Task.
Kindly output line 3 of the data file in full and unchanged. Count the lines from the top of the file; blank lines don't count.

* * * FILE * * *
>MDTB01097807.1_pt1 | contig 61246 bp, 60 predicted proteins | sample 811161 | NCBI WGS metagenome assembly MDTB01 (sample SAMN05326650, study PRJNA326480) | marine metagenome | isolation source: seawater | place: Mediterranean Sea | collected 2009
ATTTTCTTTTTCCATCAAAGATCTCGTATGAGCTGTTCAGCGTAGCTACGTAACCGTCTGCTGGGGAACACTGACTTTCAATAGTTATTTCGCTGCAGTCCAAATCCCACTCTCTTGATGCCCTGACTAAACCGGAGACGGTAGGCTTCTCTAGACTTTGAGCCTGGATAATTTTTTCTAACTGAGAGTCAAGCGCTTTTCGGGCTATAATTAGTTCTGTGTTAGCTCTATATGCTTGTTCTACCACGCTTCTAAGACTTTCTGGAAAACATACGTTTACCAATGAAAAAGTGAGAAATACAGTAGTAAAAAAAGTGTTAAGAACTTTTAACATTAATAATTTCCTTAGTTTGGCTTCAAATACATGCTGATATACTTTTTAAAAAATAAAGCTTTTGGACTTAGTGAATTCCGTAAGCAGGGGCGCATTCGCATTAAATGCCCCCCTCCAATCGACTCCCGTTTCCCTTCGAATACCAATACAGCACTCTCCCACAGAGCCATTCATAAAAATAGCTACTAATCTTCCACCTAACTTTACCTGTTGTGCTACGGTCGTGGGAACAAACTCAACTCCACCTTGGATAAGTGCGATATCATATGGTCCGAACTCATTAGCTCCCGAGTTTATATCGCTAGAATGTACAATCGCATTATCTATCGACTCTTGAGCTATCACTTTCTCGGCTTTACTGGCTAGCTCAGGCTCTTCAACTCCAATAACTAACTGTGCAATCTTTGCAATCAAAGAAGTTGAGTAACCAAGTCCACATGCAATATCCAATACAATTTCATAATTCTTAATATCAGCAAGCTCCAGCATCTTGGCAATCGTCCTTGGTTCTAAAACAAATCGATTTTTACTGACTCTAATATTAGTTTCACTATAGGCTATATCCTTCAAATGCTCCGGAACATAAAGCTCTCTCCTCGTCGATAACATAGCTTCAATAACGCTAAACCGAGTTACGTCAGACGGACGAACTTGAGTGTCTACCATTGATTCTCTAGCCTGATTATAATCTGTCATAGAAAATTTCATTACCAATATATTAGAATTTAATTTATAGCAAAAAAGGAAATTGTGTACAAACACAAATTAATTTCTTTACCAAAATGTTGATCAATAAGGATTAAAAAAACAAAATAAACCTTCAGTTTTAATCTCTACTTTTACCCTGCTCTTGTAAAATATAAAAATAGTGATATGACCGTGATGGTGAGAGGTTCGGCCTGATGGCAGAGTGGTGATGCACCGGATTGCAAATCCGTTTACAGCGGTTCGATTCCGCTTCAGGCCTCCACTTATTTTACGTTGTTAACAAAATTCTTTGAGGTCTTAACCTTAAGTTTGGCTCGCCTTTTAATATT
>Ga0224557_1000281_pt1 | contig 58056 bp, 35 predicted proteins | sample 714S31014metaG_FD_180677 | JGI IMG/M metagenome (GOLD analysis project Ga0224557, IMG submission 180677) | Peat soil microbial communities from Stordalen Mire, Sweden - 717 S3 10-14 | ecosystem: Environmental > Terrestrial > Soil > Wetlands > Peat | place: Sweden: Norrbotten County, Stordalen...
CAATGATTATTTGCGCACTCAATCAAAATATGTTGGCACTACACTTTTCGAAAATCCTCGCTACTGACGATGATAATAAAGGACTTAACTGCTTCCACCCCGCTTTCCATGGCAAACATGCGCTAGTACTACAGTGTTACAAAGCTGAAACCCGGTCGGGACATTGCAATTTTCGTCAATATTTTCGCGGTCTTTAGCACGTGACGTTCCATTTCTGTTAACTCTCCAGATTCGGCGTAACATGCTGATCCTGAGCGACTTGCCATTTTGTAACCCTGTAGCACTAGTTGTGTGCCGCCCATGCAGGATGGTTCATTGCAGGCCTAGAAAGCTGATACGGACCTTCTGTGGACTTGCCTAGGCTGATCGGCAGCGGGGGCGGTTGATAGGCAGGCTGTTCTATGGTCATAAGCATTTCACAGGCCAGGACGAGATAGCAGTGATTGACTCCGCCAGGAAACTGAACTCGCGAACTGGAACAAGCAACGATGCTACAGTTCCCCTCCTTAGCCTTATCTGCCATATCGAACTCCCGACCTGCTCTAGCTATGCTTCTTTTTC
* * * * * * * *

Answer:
>Ga0224557_1000281_pt1 | contig 58056 bp, 35 predicted proteins | sample 714S31014metaG_FD_180677 | JGI IMG/M metagenome (GOLD analysis project Ga0224557, IMG submission 180677) | Peat soil microbial communities from Stordalen Mire, Sweden - 717 S3 10-14 | ecosystem: Environmental > Terrestrial > Soil > Wetlands > Peat | place: Sweden: Norrbotten County, Stordalen...